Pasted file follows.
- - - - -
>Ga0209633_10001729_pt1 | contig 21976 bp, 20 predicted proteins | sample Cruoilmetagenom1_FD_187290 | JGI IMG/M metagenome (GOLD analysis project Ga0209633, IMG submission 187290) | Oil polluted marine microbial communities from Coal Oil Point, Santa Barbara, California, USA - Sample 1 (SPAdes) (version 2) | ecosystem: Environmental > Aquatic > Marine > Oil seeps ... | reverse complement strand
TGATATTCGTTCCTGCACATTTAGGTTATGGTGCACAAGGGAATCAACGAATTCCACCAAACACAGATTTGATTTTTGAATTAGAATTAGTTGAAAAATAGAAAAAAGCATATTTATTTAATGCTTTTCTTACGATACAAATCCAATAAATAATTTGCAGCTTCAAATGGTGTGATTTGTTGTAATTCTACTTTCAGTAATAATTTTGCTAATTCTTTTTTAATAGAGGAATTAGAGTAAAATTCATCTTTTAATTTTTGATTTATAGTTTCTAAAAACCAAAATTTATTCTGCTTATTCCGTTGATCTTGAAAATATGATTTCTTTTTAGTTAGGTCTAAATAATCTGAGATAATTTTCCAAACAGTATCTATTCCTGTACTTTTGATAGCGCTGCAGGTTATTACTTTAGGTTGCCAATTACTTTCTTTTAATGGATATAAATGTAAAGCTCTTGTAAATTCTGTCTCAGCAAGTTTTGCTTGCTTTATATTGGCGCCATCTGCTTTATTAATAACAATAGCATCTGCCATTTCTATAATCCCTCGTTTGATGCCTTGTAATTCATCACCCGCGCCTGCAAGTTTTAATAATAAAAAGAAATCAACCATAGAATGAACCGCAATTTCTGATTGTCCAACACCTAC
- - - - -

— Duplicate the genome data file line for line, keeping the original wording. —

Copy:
>Ga0209633_10001729_pt1 | contig 21976 bp, 20 predicted proteins | sample Cruoilmetagenom1_FD_187290 | JGI IMG/M metagenome (GOLD analysis project Ga0209633, IMG submission 187290) | Oil polluted marine microbial communities from Coal Oil Point, Santa Barbara, California, USA - Sample 1 (SPAdes) (version 2) | ecosystem: Environmental > Aquatic > Marine > Oil seeps ... | reverse complement strand
TGATATTCGTTCCTGCACATTTAGGTTATGGTGCACAAGGGAATCAACGAATTCCACCAAACACAGATTTGATTTTTGAATTAGAATTAGTTGAAAAATAGAAAAAAGCATATTTATTTAATGCTTTTCTTACGATACAAATCCAATAAATAATTTGCAGCTTCAAATGGTGTGATTTGTTGTAATTCTACTTTCAGTAATAATTTTGCTAATTCTTTTTTAATAGAGGAATTAGAGTAAAATTCATCTTTTAATTTTTGATTTATAGTTTCTAAAAACCAAAATTTATTCTGCTTATTCCGTTGATCTTGAAAATATGATTTCTTTTTAGTTAGGTCTAAATAATCTGAGATAATTTTCCAAACAGTATCTATTCCTGTACTTTTGATAGCGCTGCAGGTTATTACTTTAGGTTGCCAATTACTTTCTTTTAATGGATATAAATGTAAAGCTCTTGTAAATTCTGTCTCAGCAAGTTTTGCTTGCTTTATATTGGCGCCATCTGCTTTATTAATAACAATAGCATCTGCCATTTCTATAATCCCTCGTTTGATGCCTTGTAATTCATCACCCGCGCCTGCAAGTTTTAATAATAAAAAGAAATCAACCATAGAATGAACCGCAATTTCTGATTGTCCAACACCTAC